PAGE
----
Updated Dec 15, 2021 at 7:11am
- Decades of planning, cost bangs, delays and then there was also controversy over the name.
- The process of creating James Webb was long and rocky.
- But now the largest and most powerful space telescope is about to be launched.
Astronomers and space engineers around the world have been working and excited about the day for decades: on Wednesday (December 22), the James Webb Space Telescope (JWST) is supposed to truly blast off into space after many twists and turns—and that’s not only just Another space telescope, it’s about the undisputed star of the fleet, says Jane Rigby, NASA Administrator. “Webb is so transformative that I suppose it will mark a new era – there will be a time before and a time after.”
The cost of the successor to “Hubble” was about ten billion dollars
JWST is a nearly $10 billion collaboration between space agencies in the USA, Canada and Europe, and when it launches from the Kourou spaceport in French Guiana, it is set to become the largest and most powerful telescope ever launched into space. It is planned that it will be the successor to the “Hubble” telescope, which has been in use for more than 30 years, will fly 1.5 million km into space and, among other things, will provide new images from the early universe with the help of a 25 square meter mirror. The telescope is supposed to observe the first galaxies that formed after the Big Bang.
However, the previous trip of the giant telescope was so long and rocky that the specialized magazine “Nature” wrote about “the most expensive astronomical hazard in history.” The idea for this telescope first appeared at the end of the 1980s, and planning and construction have continued since then. Small accidents occurred again and again, planning was delayed, and costs originally estimated at $500 million. In 2007, JWST was originally supposed to start – but the start has always been delayed, recently because the mounting tape came out unplanned.
There is also controversy over the name referring to the second director in the history of NASA back. Webb was the head of NASA in the 1960s — at times when the agency sent the first humans into space, but also at times when an employee was fired on suspicion of being gay. Several scientists have already called for the renaming, but current NASA chief Bill Nelson has rejected it so far. “At this time, we have not found any indications that a name change was necessary.”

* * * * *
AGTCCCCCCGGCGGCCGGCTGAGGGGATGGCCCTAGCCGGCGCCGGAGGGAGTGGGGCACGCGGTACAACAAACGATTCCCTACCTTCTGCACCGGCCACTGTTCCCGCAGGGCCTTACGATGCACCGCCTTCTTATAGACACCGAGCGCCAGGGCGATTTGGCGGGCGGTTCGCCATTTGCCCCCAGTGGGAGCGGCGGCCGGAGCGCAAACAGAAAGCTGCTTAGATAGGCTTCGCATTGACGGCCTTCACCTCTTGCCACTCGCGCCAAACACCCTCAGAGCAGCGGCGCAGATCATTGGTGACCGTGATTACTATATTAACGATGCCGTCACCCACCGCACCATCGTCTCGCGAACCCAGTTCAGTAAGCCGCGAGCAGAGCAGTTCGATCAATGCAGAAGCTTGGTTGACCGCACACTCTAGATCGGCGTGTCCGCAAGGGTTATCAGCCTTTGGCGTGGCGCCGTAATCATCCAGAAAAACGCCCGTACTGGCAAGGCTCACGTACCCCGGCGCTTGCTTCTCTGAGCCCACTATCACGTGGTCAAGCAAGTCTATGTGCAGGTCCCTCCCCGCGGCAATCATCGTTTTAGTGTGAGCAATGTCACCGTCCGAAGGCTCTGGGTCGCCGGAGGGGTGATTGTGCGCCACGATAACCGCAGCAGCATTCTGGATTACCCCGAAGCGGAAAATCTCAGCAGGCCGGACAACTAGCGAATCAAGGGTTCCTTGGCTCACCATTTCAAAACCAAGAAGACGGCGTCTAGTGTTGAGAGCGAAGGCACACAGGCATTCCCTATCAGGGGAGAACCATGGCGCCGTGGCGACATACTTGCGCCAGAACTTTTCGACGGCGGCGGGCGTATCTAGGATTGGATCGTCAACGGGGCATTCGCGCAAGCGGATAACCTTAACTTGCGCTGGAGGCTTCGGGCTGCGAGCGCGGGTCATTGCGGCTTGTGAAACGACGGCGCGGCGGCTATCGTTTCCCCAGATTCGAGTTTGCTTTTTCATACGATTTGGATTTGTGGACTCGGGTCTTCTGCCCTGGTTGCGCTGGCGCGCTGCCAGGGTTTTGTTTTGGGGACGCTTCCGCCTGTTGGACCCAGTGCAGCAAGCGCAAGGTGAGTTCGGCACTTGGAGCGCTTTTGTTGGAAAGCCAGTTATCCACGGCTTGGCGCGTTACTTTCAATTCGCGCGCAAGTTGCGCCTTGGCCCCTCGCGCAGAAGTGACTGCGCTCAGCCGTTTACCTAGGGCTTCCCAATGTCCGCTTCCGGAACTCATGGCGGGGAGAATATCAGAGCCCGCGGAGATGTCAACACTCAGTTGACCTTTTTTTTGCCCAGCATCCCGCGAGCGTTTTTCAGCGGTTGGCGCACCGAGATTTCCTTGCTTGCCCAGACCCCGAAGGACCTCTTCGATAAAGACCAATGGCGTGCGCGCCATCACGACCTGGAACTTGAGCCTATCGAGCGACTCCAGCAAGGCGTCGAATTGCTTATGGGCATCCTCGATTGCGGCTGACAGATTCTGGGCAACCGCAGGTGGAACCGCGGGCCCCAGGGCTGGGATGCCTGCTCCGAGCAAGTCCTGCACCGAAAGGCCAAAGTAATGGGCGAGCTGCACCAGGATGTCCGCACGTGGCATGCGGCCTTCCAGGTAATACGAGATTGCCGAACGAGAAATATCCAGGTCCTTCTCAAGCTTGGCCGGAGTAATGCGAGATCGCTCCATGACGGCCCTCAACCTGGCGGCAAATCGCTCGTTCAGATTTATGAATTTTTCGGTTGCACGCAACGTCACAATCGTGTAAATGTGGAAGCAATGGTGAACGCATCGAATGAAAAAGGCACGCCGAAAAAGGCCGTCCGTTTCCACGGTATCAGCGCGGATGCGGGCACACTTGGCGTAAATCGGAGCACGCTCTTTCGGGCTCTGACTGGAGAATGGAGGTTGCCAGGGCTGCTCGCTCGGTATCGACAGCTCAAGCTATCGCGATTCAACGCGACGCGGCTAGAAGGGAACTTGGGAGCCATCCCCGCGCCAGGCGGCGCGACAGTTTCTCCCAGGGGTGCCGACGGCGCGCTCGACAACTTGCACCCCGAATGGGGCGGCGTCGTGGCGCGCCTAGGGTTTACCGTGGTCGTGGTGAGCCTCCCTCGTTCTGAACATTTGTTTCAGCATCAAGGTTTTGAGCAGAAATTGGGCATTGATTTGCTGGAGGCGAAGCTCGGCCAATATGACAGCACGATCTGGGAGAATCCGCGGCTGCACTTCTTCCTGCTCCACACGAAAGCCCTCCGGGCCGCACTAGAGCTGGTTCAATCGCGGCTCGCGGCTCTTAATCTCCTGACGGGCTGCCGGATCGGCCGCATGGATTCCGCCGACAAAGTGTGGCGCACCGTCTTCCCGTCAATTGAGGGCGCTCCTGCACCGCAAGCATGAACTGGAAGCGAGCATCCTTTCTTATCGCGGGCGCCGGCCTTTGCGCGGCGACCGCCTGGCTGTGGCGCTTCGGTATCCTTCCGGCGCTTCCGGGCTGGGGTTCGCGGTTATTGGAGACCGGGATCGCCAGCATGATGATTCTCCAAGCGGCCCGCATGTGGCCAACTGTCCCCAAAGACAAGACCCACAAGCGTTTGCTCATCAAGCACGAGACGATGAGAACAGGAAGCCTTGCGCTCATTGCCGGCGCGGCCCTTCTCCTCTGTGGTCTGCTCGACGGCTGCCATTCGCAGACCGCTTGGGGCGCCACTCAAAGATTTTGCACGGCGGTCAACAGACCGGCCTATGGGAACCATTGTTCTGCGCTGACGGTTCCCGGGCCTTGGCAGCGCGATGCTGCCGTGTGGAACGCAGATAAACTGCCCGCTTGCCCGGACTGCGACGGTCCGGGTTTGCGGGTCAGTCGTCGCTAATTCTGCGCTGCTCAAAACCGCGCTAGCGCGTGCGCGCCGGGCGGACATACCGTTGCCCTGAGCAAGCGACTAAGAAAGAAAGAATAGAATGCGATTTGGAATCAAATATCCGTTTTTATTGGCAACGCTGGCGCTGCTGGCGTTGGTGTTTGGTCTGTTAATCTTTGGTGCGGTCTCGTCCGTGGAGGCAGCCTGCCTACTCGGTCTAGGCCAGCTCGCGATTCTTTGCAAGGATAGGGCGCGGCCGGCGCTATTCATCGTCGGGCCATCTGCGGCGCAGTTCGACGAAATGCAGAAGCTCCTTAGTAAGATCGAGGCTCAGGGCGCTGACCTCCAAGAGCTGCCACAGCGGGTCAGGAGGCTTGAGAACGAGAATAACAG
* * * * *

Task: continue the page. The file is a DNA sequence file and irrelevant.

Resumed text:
Many scientists hope that a successful start will put all these controversies in the background — and pave the way for unprecedented research opportunities. They hope to go back to the early days of space after the Big Bang 13.8 billion years ago: to images of stars older than our solar system and may no longer exist — and perhaps even to evidence of a second Earth.
After the start, the telescope must be in the correct orbit
After takeoff aboard the Ariane launcher, the path to target orbit should take about four weeks, taking months to cool down and open the massive mirror and a tennis court-sized sun protection system using about 130 individual mechanisms. The first tests will likely take about seven months, and the first images are expected in the summer at the earliest. While Hubble works in the optical and ultraviolet range, James Webb looks in the near infrared. Astrophysicist John Mather once said that a telescope could even “track a bee on the moon from Earth.”
James Webb’s life was initially set at ten years, then he would run out of fuel, so to speak. The fact that the telescope flies so far also carries risks: while Hubble has been repaired and serviced several times with shuttle flights at an altitude of 500 km, the James Webb Space Telescope is no longer operating at a distance of 1.5 million km.
Astronomer Heidi Hamill, who has been developing the telescope for decades, says the excitement at the start now reigns. “There aren’t many things in life where you are on the cusp of something this big. There are so many emotions involved.” (dpa/mgb)
Late May to early June is the peak of the Milky Way season. To show you how incredibly beautiful our galaxy is, the travel photography blog “Capture the Atlas” looks for the best photos each year and submits them in the “Milky Way Photographer of the Year” category.
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